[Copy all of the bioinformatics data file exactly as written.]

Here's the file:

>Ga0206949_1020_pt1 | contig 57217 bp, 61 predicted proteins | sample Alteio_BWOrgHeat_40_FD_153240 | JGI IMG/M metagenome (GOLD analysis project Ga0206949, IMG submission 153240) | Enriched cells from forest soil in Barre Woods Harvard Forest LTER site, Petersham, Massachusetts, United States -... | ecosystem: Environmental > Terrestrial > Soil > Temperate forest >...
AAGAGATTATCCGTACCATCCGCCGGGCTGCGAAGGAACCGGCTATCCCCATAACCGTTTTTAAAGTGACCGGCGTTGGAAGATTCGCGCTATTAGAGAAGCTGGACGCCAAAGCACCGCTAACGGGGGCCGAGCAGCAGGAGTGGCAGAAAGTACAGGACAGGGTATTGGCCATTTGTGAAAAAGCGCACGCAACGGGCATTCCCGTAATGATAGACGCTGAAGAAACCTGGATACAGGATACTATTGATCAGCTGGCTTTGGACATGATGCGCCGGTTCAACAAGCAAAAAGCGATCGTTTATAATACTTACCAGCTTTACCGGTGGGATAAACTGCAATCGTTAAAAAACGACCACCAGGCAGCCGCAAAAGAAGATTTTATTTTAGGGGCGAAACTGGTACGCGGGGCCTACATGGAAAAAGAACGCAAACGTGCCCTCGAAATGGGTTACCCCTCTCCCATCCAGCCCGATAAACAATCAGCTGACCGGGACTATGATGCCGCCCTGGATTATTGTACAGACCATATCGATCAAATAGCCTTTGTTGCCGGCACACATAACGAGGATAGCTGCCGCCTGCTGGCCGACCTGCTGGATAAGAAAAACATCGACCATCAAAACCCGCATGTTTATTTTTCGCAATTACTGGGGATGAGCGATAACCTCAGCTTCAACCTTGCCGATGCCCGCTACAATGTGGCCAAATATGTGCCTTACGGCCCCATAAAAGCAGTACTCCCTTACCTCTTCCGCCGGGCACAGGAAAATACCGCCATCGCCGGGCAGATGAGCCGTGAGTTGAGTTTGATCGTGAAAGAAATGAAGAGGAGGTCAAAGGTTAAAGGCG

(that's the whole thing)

>Ga0206949_1020_pt1 | contig 57217 bp, 61 predicted proteins | sample Alteio_BWOrgHeat_40_FD_153240 | JGI IMG/M metagenome (GOLD analysis project Ga0206949, IMG submission 153240) | Enriched cells from forest soil in Barre Woods Harvard Forest LTER site, Petersham, Massachusetts, United States -... | ecosystem: Environmental > Terrestrial > Soil > Temperate forest >...
AAGAGATTATCCGTACCATCCGCCGGGCTGCGAAGGAACCGGCTATCCCCATAACCGTTTTTAAAGTGACCGGCGTTGGAAGATTCGCGCTATTAGAGAAGCTGGACGCCAAAGCACCGCTAACGGGGGCCGAGCAGCAGGAGTGGCAGAAAGTACAGGACAGGGTATTGGCCATTTGTGAAAAAGCGCACGCAACGGGCATTCCCGTAATGATAGACGCTGAAGAAACCTGGATACAGGATACTATTGATCAGCTGGCTTTGGACATGATGCGCCGGTTCAACAAGCAAAAAGCGATCGTTTATAATACTTACCAGCTTTACCGGTGGGATAAACTGCAATCGTTAAAAAACGACCACCAGGCAGCCGCAAAAGAAGATTTTATTTTAGGGGCGAAACTGGTACGCGGGGCCTACATGGAAAAAGAACGCAAACGTGCCCTCGAAATGGGTTACCCCTCTCCCATCCAGCCCGATAAACAATCAGCTGACCGGGACTATGATGCCGCCCTGGATTATTGTACAGACCATATCGATCAAATAGCCTTTGTTGCCGGCACACATAACGAGGATAGCTGCCGCCTGCTGGCCGACCTGCTGGATAAGAAAAACATCGACCATCAAAACCCGCATGTTTATTTTTCGCAATTACTGGGGATGAGCGATAACCTCAGCTTCAACCTTGCCGATGCCCGCTACAATGTGGCCAAATATGTGCCTTACGGCCCCATAAAAGCAGTACTCCCTTACCTCTTCCGCCGGGCACAGGAAAATACCGCCATCGCCGGGCAGATGAGCCGTGAGTTGAGTTTGATCGTGAAAGAAATGAAGAGGAGGTCAAAGGTTAAAGGCG